Evans told STANFORD magazine:

“From a distance, all humans are disabled,” Henry notes. “As humans, we adapted to our environment through evolution. We developed sight and hearing and speech. Yet these adaptations are quite limited. We can’t run faster than about 25 miles per hour. We can’t fly. We can’t stay underwater forever and we can’t be in more than one place at the same time. All humans are limited by nature in many ways.

“Now, I may have lost a few of the natural adaptations which evolution afforded me, but I have adapted to these limitations, often in a way similar to how you have adapted to nature’s limitations. For example, I use a wheelchair to increase my mobility. You use a bike. You use a keyboard and mouse, I use a headtracker and a clicker to operate a computer.”

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Immunology, Neuroscience, Pain, Research, Stanford News, Stroke

Another big step toward building a better aspirin tablet

Another big step toward building a better aspirin tablet

big aspirinNeuroinflammation – inflammation of the brain and spinal cord – is a major driver in a broad spectrum of neurological disorders, from acute syndromes like stroke and head injury to chronic neurodegenerative disorders such as Alzheimer’s and Parkinson’s diseases.

Non-steroidal anti-inflammatory drugs (NSAIDs) are a mainstay of drug therapy against inflammatory conditions from arthritis to headaches to back pain. And there are indications that daily use of some NSAIDs (for instance aspirin) may fend off conditions of neuroinflammatory origin such as Alzheimer’s and Parkinson’s.

There’s also good evidence that much of neuroinflammation’s sting can be traced to barbs called microglia – a collective term denoting the brain’s very own set of immune cells. As first-rate scientists including Ben Barres, MD, PhD, and others have written, malfunctioning microglia may underlie much of what goes wrong in the arc of neurodeneration.

A new study by Stanford neuroscientist Kati Andreasson, MD, suggests that putting the chill on neuroinflammation by shutting down a particular protein on the surface of microglial cells may be beneficial.

In a 2011 release describing earlier work along these lines by Andreasson, I wrote:

NSAIDs block both COX-2 and COX-1, two very similar versions of cyclo-oxygenase, an enzyme that catalyzes a key chemical reaction in the production of five related hormone-like messenger molecules called prostaglandins… Prostaglandins travel from one cell to another, landing on… dedicated receptor molecules sitting on cells’ surfaces and stimulating various activities inside those cells. Each type of prostaglandin can trigger distinct effects. One prostaglandin in particular, PGE2, is known to be associated with pain and inflammation. PGE2 has four separate counterpart receptors, designated EP1 through EP4, each of which sets in motion a different set of activities inside cells on binding to PGE2.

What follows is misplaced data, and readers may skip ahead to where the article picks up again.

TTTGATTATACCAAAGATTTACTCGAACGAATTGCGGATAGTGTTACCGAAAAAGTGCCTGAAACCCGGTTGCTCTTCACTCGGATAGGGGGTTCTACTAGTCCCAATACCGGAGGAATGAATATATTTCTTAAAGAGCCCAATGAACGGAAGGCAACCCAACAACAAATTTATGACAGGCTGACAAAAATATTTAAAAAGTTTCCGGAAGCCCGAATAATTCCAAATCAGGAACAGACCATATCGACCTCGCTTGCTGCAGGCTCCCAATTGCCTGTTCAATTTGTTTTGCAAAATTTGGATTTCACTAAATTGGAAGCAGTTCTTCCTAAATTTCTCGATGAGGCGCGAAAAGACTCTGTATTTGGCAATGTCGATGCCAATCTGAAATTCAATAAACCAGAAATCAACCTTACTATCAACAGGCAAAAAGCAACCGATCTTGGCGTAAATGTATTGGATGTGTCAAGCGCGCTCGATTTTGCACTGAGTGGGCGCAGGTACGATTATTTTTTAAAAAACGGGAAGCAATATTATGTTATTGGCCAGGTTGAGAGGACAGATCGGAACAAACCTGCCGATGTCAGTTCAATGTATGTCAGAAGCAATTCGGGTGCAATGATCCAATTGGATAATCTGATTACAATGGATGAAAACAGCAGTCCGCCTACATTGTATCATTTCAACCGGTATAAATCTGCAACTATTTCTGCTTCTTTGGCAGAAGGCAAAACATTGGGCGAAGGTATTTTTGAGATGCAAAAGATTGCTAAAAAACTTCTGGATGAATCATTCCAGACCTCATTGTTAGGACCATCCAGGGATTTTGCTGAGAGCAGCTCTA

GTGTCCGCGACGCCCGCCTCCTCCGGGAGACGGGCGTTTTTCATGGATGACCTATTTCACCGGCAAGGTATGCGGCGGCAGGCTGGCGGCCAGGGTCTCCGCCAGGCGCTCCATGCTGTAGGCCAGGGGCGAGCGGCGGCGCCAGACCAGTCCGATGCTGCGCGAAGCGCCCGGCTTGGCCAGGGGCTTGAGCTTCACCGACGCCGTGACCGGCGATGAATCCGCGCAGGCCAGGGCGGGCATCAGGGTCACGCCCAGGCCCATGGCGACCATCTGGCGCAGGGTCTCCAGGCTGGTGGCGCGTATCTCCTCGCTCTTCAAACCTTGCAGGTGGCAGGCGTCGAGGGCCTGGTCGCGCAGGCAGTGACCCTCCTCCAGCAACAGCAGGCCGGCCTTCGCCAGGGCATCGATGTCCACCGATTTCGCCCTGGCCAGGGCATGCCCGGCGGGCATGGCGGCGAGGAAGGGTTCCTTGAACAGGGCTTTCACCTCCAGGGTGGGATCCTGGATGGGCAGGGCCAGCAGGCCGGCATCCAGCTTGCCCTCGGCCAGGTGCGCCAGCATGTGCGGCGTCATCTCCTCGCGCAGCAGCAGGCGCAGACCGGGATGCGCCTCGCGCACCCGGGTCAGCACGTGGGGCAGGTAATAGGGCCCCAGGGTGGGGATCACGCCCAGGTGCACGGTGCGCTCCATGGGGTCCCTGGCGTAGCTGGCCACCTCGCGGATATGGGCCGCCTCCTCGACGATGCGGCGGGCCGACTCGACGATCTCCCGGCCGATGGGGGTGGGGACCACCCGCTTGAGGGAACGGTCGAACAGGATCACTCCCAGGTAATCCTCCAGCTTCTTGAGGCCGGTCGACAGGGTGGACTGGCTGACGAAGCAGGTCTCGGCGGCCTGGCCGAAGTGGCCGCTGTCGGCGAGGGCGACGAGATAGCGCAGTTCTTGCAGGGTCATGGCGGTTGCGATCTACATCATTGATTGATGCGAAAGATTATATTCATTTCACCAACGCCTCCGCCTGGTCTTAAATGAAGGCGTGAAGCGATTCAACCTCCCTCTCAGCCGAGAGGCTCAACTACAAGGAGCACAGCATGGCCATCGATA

In the new study, which appears in the Journal of Neuroscience, Andreasson and her colleagues (including fellow Stanford neuroscientist Marion Buckwalter, MD, PhD,) specifically blocked PGE2’s function in mice’s microglia. Doing this reduced brain inflammation in the presence of toxins that are known to be highly neuroinflammatory – including one called MPTP, a substance that has caused Parkinson’s disease among young drug users. Importantly, nerve cells located in the substantia nigra, a tract whose demise is a central feature of Parkinson’s disease, suffered much less damage in the presence of MPTP among mice whose microglia were missing PGE2.

“NSAIDs have a number of adverse effects, because blocking the COX enzymes blocks not only toxic prostaglandin actions but beneficial ones as well,” Andreasson told me. “If we can put our finger on prostaglandins’ toxic downstream effects, such as the microglial effect examined in this paper, we should be able to generate safer, stronger therapies in neurological disease, and other diseases as well.”

Previously: Untangling the inflammation/Alzheimer’s connection, When brain’s trash collectors fall down on the job, neurodegeneration risk picks up, Malfunctioning microglia – brain cells that aren’t nerve cells – may contribute big time to ALS and other neurological disorders and Neuroinflammation, microglia and brain health in the balance
Photo by wilbanks

Cardiovascular Medicine, Pregnancy, Research, Sleep, Stroke, Women's Health

Study shows women with gestational diabetes at increased risk for obstructive sleep apnea

3446166224_b87396dd60Come morning, an extra hour of sleep can seem to make the sun rise (“sprinkle it with dew…”). Likewise, squandering an hour awake in the middle of the night is a major bummer. My heart went out to moms-to-be, an oft-sleep-deprived demographic, when I read about a recent study finding that women with gestational diabetes – between four and eight percent of pregnant women in the U.S. – were seven times more likely to experience obstructive sleep apnea than pregnant women without gestational diabetes. Intermittently pausing the breath, typically in intervals of 20 to 40 seconds, obstructive sleep apnea not only interrupts sleep but also can raise the risk for stroke and hypertension if left untreated.